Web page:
On Sunday, Justice Minister Gideon Sa’ar tried for the umpteenth time to put to rest rumors that he is in talks with the Likud party for an alternate government.
“There are no negotiations with Likud,” he told reporters as he strode into the weekly cabinet meeting in Jerusalem. “You can drop the subject. I hear the news and every morning there’s some new spin. I am not going back into Likud.”
On Monday he told Kan news: “We will not restore [Netanyahu]. Israel needs to march forward, not backward.”
Exactly one year ago, Sa’ar managed to put similar rumors to bed for good — or so he thought — when his New Hope party and seven others banded together to form a government led by Yamina’s Naftali Bennett. It was a fragile alliance to be sure — there were irreconcilable differences built in that weren’t going to go away — but one that featured unprecedented right-to-left cooperation, and the first major Arab party to ever join a ruling coalition, an audacious experiment in building bridges to span the chasms wrought by years of divisive politics.
But a year later, there’s not much left of those bridges other than the dysfunctional remnant of Bennett’s swiftly decaying government. In an interview with The Times of Israel Sunday, Sa’ar laid into his partners for what he said were legislative missteps in the past, and for not doing enough to keep the band together now.
“The party leaders showed no commitment even though we were very close. We missed an opportunity for a bill that was a cornerstone for this government,” he said of a sunk bill he had championed that would enact a term limit for the prime minister.
Yet Sa’ar continued to hold out hope for the survival of the government, while also prophesying its imminent demise.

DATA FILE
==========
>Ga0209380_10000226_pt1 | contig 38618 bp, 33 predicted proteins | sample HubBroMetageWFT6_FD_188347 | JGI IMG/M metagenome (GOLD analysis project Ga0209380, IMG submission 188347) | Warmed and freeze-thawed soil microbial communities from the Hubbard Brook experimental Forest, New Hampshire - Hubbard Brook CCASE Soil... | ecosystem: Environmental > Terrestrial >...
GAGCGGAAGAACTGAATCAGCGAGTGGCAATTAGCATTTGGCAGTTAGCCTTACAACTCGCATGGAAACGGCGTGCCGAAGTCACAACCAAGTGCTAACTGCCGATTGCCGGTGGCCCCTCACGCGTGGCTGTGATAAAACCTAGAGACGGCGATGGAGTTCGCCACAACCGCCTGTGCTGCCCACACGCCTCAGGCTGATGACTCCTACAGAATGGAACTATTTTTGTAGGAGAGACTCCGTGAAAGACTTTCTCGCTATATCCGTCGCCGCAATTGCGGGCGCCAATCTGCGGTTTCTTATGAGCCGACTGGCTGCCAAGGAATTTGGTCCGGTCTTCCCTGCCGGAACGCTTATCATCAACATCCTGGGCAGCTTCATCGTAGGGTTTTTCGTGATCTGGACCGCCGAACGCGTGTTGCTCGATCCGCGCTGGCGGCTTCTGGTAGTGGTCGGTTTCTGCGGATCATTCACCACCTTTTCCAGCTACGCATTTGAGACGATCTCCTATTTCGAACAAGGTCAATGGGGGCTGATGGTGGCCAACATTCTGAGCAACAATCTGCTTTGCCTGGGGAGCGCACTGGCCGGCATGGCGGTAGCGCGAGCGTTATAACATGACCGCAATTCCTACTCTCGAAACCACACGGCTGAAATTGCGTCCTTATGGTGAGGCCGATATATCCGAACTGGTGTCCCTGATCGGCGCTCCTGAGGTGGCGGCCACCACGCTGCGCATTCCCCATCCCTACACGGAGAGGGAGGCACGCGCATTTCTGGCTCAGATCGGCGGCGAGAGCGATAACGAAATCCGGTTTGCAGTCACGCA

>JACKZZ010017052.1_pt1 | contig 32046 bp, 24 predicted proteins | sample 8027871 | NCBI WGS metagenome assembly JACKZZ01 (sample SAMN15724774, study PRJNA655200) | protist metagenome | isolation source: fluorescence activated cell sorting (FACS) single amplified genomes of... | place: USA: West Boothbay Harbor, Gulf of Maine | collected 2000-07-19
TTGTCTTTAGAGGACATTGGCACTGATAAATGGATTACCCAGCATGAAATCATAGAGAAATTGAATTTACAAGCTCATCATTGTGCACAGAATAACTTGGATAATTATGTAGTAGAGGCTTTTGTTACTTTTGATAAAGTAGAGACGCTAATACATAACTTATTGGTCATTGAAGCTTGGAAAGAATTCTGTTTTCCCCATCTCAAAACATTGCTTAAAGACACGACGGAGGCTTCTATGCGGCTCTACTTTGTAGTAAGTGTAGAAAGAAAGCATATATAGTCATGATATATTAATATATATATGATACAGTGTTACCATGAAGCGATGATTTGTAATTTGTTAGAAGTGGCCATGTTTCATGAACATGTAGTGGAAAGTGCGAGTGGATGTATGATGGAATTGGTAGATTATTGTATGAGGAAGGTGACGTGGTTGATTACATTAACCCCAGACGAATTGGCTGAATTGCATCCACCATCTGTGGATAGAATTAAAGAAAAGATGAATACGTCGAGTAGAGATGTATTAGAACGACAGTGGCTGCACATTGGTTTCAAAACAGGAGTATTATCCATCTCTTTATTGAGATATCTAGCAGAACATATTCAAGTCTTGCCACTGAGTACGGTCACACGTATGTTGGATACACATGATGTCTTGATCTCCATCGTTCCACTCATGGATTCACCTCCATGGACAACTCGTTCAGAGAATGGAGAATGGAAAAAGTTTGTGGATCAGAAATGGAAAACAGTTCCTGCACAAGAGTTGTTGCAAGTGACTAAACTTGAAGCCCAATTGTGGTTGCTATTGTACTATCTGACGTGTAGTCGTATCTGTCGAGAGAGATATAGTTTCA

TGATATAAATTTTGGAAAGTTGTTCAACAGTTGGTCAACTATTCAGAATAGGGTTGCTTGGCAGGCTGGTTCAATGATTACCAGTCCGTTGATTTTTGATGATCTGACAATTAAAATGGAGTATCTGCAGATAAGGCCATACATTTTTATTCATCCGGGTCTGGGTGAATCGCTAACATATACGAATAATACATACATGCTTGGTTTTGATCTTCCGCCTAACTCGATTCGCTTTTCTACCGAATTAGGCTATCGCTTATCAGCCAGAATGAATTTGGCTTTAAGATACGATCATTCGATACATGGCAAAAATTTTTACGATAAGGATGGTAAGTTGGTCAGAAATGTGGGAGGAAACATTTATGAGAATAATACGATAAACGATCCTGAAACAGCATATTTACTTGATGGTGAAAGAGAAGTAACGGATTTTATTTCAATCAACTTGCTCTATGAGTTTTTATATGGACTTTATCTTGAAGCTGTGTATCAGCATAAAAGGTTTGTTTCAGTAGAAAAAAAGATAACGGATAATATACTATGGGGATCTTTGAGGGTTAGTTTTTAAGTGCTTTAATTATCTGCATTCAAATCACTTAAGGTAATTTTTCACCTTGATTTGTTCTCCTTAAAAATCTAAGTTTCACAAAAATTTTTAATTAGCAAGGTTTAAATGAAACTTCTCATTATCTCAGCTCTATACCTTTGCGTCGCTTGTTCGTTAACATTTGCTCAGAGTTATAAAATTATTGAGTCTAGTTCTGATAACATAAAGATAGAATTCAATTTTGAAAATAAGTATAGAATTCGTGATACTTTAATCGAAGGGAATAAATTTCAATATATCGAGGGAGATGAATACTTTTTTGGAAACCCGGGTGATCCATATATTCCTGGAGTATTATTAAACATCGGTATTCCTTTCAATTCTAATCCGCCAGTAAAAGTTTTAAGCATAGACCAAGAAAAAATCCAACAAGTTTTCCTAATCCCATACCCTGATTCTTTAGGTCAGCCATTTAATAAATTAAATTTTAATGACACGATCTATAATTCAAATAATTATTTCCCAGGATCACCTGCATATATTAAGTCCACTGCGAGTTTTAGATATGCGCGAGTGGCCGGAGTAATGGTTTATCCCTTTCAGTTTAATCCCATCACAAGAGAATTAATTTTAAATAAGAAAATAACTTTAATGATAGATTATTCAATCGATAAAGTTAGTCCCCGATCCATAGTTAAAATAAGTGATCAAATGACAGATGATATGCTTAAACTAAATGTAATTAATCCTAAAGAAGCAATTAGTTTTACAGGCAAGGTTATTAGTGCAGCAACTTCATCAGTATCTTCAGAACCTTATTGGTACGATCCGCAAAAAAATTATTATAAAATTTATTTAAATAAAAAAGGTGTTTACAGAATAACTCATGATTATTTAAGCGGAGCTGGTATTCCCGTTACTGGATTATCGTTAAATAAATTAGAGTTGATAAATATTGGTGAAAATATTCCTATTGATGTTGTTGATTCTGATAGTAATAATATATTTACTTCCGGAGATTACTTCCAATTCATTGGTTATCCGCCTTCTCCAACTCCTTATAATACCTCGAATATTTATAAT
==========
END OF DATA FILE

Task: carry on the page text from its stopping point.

“I did not give up on the government. In political life, a person has to do everything he can for the cause he believes in, but not everything is always up to you,” he said. “It is possible to hold a coalition with 60 MKs [lacking a majority in the 120-seat Knesset], but only if the 60 members are disciplined. Unfortunately, that is not what has been happening in recent weeks.”
The refrain has been a frequent one from the 55-year-old former Likud minister in recent weeks, as he has struggled to push through legislation to renew emergency measures that extend certain Israeli legal provisions to West Bank settlers, which are due to expire in weeks. His efforts have been stymied by members of his own coalition — both the Knesset members who buck party discipline to oppose the measure, and the parties that refuse to enforce that discipline. Coupled with the opposition’s staunch stance of opposing all coalition legislation regardless of ideological merit, the bill has little chance of passing.
Some have questioned the political sense in making a losing battle into a do-or-die fight. But others have surmised that by choosing this as his hill to die on, Sa’ar has given himself a leg up with right-wing voters. He dismissed the idea as “nonsense.”
“This is not my choice at all, but these are the regulations that are about to expire. The implications of their expiration are more critical than any other legislation,” he said. “The opposite is true: I have shown excessive patience to reach a solution; I have postponed the vote for four weeks.”
The Times of Israel’s conversation with Justice Minister Gideon Sa’ar was conducted in Hebrew. It has been edited for clarity and brevity.
Do you expect the 24th Knesset to disperse during this summer session?
The 60-member coalition will have to wake up or we will be headed in the wrong direction. Ultimately there are also actions that party leaders need to take. I’m talking about parties where there is one MK who has decided not to vote with the coalition, like Meretz or Blue and White. It is not enough to merely say that it is important for this government to exist but not to accompany it with actions.
Are you referring to Meretz head Nitzan Horowitz needing to do more to oust MK Ghaida Rinawie Zoabi and Ra’am head Mansour Abbas needing to push out MK Mazen Ghanaim, and what of Blue and White head Benny Gantz needing to deal with his rebel MK, Michael Biton?